Niesha White,

Niesha White, “Deer”

Niesha White,

Niesha White “Eloise”

Niesha White, “Bottom In Drag”

Artist’s Statement

My name is Niesha White and I am the daughter of an ex-Mormon hippie mom and an ex-Muslim hippie dad who raised me in the sea-salt air of a fishing town south of LA. After surviving a cross-country relocation, I ended up rooted in the beautifully strange spiritland of Brooklyn.

When I was small, I trusted art to be my companion. I knew, in that bold knowing way of children, that I would be an artist. But, just as knowing develops layers and confusing corners with experience, my artist identity bumped into various obstacles. What I have learned, however, is that each time I come back to my artwork, there are trace elements of whatever I have experienced while I was away. My art, therefore, carries hints of all the stages of my life, from magic realism to political activism, from modern dance to linguistic exploration.

Most recently, I have been working on a series of wood burnings and paintings which I call masks. This series, which uses animal heads on human bodies (and vice versa at times), is an exploration of how identities can change in stages of one’s life or even due to a new situation. The following narrative was written from the perspective of one of my pieces:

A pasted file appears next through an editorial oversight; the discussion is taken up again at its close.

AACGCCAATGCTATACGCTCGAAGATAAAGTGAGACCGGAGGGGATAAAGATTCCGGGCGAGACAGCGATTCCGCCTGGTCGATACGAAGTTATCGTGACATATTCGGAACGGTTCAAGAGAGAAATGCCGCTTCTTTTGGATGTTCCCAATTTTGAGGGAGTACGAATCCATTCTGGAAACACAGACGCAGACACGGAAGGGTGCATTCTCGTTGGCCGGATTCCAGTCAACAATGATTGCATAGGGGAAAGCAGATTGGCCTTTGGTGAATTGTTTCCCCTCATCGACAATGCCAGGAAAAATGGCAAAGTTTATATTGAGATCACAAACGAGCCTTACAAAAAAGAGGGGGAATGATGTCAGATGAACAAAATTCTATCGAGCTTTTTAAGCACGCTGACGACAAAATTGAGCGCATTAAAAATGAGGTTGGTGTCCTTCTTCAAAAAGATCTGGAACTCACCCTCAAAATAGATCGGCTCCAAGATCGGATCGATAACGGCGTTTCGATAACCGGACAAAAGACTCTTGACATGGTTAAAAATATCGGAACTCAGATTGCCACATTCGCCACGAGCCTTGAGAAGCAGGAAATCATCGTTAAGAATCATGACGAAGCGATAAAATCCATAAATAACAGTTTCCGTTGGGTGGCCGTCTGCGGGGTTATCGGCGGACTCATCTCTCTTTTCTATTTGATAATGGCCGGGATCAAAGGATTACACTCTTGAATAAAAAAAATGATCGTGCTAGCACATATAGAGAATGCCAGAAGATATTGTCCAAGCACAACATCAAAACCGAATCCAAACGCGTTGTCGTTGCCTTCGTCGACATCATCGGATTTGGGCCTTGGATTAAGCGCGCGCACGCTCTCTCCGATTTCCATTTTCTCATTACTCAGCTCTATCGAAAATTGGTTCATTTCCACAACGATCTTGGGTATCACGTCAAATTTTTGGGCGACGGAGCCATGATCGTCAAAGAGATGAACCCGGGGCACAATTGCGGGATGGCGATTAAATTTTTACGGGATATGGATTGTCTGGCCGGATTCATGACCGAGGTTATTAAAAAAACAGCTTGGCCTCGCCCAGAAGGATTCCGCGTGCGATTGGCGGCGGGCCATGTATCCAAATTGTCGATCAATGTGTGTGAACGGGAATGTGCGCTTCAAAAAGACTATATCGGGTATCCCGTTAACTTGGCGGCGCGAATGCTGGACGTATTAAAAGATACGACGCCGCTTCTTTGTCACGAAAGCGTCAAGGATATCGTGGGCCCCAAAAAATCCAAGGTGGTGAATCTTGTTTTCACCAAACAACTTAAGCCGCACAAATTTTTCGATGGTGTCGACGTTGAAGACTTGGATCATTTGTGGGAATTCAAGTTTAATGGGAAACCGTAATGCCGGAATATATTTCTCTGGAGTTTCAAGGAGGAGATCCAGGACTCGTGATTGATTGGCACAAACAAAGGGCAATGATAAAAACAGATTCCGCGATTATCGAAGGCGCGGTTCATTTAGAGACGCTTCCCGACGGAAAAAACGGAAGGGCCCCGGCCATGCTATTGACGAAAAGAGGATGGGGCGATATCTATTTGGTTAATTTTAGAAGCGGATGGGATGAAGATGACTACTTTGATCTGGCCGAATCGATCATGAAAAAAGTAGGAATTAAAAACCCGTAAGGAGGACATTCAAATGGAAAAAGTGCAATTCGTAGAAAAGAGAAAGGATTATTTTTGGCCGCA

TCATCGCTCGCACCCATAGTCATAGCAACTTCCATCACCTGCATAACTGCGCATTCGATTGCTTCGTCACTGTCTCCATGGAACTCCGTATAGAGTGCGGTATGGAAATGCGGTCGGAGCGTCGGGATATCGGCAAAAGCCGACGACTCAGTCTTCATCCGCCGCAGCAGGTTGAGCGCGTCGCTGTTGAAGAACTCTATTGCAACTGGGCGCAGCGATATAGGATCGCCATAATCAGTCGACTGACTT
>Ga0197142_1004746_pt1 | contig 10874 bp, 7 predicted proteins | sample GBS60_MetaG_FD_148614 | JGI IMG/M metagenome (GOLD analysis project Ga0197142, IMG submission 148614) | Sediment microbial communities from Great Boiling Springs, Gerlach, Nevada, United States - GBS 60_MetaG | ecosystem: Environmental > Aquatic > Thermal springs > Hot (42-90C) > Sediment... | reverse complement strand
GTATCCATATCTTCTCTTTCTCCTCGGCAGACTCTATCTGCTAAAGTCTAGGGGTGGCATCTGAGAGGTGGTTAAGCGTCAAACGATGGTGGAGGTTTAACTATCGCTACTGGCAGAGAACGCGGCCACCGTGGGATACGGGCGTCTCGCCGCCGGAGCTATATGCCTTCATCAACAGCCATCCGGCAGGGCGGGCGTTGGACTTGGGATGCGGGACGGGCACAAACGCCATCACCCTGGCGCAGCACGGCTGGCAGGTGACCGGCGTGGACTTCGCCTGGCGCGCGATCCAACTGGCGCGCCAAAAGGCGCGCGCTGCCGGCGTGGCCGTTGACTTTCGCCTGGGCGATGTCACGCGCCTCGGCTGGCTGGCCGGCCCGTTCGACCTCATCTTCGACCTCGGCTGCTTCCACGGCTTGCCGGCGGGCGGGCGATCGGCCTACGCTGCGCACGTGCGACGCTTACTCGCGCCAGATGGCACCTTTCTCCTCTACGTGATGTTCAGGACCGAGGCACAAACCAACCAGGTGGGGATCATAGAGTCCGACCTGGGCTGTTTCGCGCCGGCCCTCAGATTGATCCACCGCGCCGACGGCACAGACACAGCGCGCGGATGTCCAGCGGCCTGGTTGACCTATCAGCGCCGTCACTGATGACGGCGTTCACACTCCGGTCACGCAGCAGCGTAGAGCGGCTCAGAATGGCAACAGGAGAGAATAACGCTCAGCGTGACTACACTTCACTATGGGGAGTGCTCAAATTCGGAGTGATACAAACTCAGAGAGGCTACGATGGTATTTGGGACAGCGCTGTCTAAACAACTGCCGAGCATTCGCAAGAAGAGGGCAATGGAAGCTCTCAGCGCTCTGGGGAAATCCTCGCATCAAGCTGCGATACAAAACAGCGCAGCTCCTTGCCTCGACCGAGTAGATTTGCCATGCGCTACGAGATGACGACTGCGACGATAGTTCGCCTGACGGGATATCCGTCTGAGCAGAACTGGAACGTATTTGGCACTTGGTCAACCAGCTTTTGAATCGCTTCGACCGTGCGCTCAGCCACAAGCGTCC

Masks Narrative

She was straight up fierce once, all boots and dreams. But the spin of the clock and a few unexpected outcomes had worn down her dreams into new shapes she kept mistaking for ordinary objects. Even her boots lost their shine. But what choice did she have but to live that way, waiting between breaths for a big bang shift of perspective.

On a random day in snow covered January, the tilt that she would later refer to as the ‘new beginning’ occurred. A casual downward glance is all it took, a realization that the subtle sexy sag in the seams of her tired boots made them more beautiful than ever. Then, like the slow relief of a late night aspirin, she began to see bits of glimmer in the corners of her dreams again. Packing this new view of herself, now masterfully woven from the reeds of who she had been, she picked up the mask and took her first grown-up swagger into ‘I can be anything’.

Contact the Artist